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February 8, 2022

Chicama: The World’s Longest Wave

Chicama is a surfers dream wave, known for its length and pleasant beaches, this location is gaining traction as one of Peru's top destinations for surfers and tourists alike.
Surfers walking to the peak of Chicama. Image: neverything is licensed under CC BY-NC-ND 2.0
Surfers walking to the peak of Chicama. Image: neverything is licensed under CC BY-NC-ND 2.0

In northern Peru up the sandy desert coast sits the country’s most treasured wave, Chicama, the longest wave in the world. Chicama is also the first and only legally protected wave in the world. This wave and location have long been revered as one of the best surf destinations in the world because of its largely uncrowded waves, comfortable hotels, and delicious food. With this guide, you’ll have everything you need to know to plan and organize your trip.

If you’re planning on visiting Chicama and you also want to visit incredible ruins such as Machu Picchu or any other additional locations in Peru, feel free to contact contact us. We will happily help you plan your itinerary, making sure that the trip of your dreams happens. We can coordinate everything from flights, bus transfers, and hotels all with our expert guides.

Table of Contents

Galapagos Tours:

How to Get There

Planning a trip to this famous wave is like a pilgrimage for most surfers. The road to Chicama is not the most simple, with no nearby airports, most surfers fly into Lima then drive or take buses to the northern city of Trujillo. After the 9 hour ride to Trujillo, another hour and a half bus ride will drop you off right at Puerto Malabrigo, also known as Puerto Chicama.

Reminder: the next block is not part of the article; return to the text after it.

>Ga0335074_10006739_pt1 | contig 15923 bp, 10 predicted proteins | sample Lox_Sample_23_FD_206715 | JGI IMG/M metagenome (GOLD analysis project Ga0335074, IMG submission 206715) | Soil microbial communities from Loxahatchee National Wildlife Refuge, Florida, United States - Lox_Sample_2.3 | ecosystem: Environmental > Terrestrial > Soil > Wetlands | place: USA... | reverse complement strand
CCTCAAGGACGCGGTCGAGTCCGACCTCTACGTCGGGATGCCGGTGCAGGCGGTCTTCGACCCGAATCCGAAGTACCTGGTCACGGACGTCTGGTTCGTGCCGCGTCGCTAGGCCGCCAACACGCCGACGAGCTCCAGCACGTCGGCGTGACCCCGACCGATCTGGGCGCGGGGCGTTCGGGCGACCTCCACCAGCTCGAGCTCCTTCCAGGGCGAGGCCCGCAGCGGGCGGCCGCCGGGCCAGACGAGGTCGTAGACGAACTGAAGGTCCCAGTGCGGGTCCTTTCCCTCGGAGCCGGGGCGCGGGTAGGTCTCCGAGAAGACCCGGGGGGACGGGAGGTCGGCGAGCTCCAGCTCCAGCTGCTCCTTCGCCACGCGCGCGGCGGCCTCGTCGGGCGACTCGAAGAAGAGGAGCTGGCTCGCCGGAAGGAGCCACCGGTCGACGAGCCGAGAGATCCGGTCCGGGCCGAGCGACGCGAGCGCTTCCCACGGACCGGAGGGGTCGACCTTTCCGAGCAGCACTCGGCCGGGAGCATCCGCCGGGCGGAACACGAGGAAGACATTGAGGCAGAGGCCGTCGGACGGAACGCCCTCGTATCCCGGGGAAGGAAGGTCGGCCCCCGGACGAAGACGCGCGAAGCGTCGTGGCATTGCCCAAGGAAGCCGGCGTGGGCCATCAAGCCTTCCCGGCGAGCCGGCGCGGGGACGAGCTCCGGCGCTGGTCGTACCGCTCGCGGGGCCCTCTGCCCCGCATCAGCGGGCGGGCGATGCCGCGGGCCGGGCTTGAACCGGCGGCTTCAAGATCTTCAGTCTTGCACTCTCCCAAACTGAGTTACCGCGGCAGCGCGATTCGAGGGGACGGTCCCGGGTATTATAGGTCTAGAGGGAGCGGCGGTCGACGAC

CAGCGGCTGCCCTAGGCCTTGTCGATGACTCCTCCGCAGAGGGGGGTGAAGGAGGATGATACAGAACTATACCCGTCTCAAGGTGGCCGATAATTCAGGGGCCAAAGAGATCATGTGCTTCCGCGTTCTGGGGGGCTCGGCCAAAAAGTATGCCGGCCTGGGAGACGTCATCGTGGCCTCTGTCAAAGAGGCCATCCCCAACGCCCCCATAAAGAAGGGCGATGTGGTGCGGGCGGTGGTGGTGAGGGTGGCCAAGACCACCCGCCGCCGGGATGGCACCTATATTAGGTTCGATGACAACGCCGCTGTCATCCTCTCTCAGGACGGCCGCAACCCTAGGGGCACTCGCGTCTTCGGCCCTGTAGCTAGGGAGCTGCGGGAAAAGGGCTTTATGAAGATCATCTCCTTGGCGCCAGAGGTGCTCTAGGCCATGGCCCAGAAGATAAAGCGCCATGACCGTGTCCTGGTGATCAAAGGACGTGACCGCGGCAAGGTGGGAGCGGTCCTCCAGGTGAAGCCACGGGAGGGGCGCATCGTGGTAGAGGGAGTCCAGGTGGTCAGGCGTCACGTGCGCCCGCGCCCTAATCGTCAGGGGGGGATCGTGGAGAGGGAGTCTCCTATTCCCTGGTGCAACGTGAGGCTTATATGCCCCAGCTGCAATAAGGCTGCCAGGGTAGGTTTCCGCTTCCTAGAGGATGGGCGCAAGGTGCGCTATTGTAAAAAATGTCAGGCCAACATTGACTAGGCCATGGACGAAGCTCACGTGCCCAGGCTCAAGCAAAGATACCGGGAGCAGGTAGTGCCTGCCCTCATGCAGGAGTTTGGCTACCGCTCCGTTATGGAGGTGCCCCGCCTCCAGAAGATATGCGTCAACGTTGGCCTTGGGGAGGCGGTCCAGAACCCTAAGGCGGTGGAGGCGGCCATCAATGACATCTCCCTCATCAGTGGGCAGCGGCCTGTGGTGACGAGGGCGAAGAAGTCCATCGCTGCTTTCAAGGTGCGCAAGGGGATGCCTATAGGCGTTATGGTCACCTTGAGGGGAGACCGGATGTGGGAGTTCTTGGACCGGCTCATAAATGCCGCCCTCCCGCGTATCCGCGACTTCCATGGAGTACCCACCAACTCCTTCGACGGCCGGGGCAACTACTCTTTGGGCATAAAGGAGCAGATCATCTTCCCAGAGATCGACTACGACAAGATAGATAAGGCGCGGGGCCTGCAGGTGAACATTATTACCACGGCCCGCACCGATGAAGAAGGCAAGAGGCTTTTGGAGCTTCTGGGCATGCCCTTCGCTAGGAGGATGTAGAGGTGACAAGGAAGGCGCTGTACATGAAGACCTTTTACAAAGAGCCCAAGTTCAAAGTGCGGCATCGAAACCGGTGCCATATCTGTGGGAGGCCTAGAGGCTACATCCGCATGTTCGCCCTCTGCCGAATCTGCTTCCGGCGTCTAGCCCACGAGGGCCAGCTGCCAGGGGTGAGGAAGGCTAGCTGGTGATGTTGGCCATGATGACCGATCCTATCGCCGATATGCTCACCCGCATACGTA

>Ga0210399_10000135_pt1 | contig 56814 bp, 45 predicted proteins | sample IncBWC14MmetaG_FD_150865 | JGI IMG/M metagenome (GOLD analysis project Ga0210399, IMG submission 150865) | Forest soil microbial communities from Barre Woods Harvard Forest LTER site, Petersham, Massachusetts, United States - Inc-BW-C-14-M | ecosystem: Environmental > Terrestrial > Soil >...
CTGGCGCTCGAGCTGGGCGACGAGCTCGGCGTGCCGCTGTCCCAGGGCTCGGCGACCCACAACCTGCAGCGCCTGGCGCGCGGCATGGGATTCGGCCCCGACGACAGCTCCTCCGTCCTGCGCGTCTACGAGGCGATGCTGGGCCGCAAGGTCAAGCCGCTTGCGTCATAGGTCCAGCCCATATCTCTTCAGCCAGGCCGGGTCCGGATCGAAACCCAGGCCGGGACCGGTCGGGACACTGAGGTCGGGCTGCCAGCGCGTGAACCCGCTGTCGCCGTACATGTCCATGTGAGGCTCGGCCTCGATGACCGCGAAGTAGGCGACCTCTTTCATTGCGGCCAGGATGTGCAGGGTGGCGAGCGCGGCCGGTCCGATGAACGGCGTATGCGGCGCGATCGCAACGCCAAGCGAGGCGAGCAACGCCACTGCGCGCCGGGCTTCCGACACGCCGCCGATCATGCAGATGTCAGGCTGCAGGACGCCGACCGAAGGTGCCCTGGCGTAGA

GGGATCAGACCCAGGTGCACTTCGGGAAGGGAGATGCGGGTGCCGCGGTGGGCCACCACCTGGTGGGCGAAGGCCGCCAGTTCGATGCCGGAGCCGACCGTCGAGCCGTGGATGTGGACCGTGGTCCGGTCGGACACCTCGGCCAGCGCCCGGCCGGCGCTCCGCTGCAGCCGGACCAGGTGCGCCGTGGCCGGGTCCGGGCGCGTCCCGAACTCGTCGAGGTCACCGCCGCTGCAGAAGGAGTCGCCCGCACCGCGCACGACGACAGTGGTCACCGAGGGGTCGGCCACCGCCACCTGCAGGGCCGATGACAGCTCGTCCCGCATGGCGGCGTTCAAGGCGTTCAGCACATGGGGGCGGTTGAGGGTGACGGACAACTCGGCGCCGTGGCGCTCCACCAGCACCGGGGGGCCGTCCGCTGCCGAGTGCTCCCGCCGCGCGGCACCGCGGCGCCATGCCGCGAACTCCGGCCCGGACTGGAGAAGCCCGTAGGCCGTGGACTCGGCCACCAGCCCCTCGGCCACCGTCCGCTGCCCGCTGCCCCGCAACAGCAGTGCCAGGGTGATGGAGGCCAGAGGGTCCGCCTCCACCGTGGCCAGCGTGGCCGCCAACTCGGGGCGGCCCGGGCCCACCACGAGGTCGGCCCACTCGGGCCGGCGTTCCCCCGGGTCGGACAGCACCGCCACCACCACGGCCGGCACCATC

If you book with certain hotels at Chicama, shuttle services from Trujillo to your hotel are also available. For more options and exact information regarding which hotels offer shuttles, please contact our Travel Advisors.

Chicama Surfing

The waves at Chicama break evenly with multiple take-off sections depending on the size, wind and swell direction that day. The sand-bottomed wave curls evenly with several quick sections. With the right swell, Chicama’s wave can even provide some barrels.

There’s a strong northern current that will shuttle you away from the peak, so the occasional paddle to stay in position is necessary. With a big enough swell, there’s the option to use Zodiac boats too that will ferry you to the peak after catching a long wave. In the Summer (from December to April) Chicama normally doesn’t receive too much big swell. A longboard or fish with some volume will do perfectly in the mellow waves. However, winter can bring in some pretty serious swell to Chicama. It’s best to bring a midlength or shortboard depending on conditions. Wetsuits are also essential since the winter months normally provide strong offshore winds that lower water temperatures.

How the Wave was Discovered

In the earlier days of Peru’s surfing history, Chicama was discovered by chance when a surfer named Chuck Shipman spotted the wave in 1965 after flying to and from Peru for surf competitions. While looking out the window he saw a long breaking left-handed wave. He quickly located the bay on a map and saw Chicama as the nearest point, hence the name.

In 1966, a handful of expeditions lead by surfers who heard of Chuck’s sighting adventured unsuccessfully into the Peruvian desert unable to find the wave. A few years later, a surfer named Carlos (flaco) Barreda and a handful of other surfers discovered the wave at Puerto Malabrigo. However, by that point the name Chicama stuck.

Puerto Malabrigo